Otero said the college tasks students to work through real-world, work-based projects that will help guarantee a strong workforce.

“Students are here because they want to be here, they want to make a career change, to be trained and find new work,” Otero said. “Here, they get everything just like the real thing.”

One of those students is Jordan Domingez.

Domingez, 29, grew up in Lybrook, an industry operating site. He came to the college nearly two years ago and interned with WPX, working alongside the company’s crews in Counselor, Ignacio, Colo., and other locations to get first-hand experience.

Dominguez had worked as a roustabout before but said he has found a new direction and hands-on training he enjoys at the School of Energy’s new labs in the Industrial Maintenance Mechanic program.

“It’s a lot more interactive learning,” Domingez said. “It’s an amazing facility. They provide all the instrumentation that we’re working on, all the piping. We get to see how everything works rather than just seeing it on a piece of paper. We get to see how it’s all put together. Here, we get to actually go out and see equipment (as part of our) hands-on work, get readings, get processes flowing and everything working.”

Domingez said he has picked up unexpected interpersonal skills through his training at the college, which he believes will give him a competitive edge.

“Communication. I think it’s going to transfer well in a job I get after this,” he said. “Just the communication that we have to have with each other to keep the job going. And having confidence, to know what you’re doing, that you’ve done the work already, when you get to a job.”

Amanda Prugh, 25, is about to complete a two-year applied sciences program in Instrumentation and Controls Technology, currently an in-demand career path that can lead to automation technician jobs in the oil field and refineries or work as a controls technician at the local power plants — Four Corners Power Plant and San Juan Generating Station.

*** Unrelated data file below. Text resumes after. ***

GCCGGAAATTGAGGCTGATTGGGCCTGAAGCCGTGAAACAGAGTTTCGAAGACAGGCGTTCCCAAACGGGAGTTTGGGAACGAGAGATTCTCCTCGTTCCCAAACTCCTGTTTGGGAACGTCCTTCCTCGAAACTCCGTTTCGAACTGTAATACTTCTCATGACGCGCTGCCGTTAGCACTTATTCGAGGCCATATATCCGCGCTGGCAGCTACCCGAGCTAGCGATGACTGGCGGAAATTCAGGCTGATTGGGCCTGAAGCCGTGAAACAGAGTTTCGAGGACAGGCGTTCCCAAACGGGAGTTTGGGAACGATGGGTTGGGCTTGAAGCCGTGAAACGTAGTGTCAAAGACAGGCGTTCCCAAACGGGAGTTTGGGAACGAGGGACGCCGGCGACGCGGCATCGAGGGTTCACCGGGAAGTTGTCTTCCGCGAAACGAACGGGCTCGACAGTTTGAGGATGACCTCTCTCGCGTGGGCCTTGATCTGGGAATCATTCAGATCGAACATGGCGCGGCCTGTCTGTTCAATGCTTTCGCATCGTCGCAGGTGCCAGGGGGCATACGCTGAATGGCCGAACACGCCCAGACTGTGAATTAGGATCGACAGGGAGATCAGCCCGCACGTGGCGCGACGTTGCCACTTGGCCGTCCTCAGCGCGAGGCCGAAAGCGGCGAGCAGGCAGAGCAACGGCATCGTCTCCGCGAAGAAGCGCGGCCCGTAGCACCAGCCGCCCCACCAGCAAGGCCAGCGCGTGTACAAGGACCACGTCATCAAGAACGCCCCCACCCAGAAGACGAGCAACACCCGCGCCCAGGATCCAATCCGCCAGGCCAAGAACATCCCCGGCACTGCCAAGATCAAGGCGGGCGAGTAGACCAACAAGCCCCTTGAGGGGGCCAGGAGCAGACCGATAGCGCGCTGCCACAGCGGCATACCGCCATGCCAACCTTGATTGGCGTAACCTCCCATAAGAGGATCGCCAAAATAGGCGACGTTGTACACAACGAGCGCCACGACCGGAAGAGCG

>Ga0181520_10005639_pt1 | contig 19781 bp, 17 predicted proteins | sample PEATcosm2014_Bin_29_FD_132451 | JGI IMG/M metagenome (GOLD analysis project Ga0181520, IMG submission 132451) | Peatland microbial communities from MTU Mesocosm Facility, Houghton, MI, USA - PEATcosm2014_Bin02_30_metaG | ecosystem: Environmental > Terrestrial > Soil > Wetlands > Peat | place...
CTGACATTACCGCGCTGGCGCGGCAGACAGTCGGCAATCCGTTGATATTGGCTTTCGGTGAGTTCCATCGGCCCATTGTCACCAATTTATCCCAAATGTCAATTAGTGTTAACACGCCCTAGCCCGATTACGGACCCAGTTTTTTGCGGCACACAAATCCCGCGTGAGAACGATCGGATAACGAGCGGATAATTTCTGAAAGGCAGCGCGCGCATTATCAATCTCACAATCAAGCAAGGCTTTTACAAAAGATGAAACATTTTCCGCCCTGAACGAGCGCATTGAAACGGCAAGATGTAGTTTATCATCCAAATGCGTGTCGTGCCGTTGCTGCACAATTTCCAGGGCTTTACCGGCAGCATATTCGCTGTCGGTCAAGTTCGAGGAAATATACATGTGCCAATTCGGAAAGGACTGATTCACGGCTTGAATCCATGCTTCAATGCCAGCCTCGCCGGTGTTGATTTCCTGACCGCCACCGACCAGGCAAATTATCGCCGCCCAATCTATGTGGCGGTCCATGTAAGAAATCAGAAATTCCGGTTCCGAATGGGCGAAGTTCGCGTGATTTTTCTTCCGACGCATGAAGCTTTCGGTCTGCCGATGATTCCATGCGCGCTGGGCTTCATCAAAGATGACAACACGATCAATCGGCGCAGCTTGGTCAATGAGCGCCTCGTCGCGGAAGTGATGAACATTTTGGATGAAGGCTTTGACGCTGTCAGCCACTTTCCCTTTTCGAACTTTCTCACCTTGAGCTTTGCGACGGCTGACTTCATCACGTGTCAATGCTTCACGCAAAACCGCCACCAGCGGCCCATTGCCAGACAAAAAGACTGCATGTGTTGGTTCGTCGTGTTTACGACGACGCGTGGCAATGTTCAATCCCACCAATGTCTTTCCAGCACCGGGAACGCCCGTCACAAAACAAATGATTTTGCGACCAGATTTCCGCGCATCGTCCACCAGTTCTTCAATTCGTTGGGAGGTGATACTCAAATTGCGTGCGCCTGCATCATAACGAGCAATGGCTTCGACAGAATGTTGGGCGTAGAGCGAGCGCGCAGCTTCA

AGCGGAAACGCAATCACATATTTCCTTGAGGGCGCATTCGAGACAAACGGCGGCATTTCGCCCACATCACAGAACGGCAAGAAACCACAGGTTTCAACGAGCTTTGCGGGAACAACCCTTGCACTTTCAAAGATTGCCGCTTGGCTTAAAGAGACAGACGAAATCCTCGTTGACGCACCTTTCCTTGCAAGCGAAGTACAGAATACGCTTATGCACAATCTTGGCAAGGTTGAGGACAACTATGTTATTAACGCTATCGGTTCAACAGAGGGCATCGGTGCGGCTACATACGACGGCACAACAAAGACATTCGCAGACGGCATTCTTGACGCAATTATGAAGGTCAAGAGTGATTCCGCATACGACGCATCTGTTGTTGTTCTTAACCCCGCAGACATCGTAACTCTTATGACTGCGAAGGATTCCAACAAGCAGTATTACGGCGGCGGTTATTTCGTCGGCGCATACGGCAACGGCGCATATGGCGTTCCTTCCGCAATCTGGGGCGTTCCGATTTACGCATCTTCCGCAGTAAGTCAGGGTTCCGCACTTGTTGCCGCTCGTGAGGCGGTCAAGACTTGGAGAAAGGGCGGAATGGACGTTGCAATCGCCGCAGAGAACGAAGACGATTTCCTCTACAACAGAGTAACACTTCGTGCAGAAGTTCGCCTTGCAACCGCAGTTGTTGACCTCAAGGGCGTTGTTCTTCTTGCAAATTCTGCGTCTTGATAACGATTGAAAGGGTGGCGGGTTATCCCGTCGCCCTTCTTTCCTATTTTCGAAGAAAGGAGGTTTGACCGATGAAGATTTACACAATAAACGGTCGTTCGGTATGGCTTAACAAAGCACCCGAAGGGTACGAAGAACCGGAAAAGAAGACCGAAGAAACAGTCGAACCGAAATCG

“People think I’m involved in music when I tell them what I’m studying here,” Prugh said, laughing over the confusion lay people have over the term “instrumentation.” “I have to say, ‘No, I don’t play the piano.”

Prugh got a federal grant this year that allowed her to quit her account manager job and commit to pursuing a career in the energy industry.

“I just don’t like sitting behind a desk all day. It’s boring,” she said. “Here, I’m excited to be here every day.”

Prugh said that advances in technology are what brought her to the school.

“(Technology and automation) is not just the oil and gas field,” Prugh said. “That’s why I chose automation (program). It’s just the way of life now.”

Pacheco said the companies that offer internships and scholarships for students are actively a part of the students’ training, consistent with their partnership with the school.

“Our relationship with companies like WPX ... placing our students, I think for San Juan College leads us into the future,” Pacheco said. “Amanda was here all summer, helping move in all the instrumentation and controls (into the lab) and Jordan’s getting great reviews for his internship and hard work. They are students who are driven and committed. It’s difficult to convince somebody to buy something when they’re already convinced to buy it.”

James Fenton is the business editor of The Daily Times. He can be reached at 505-564-4621.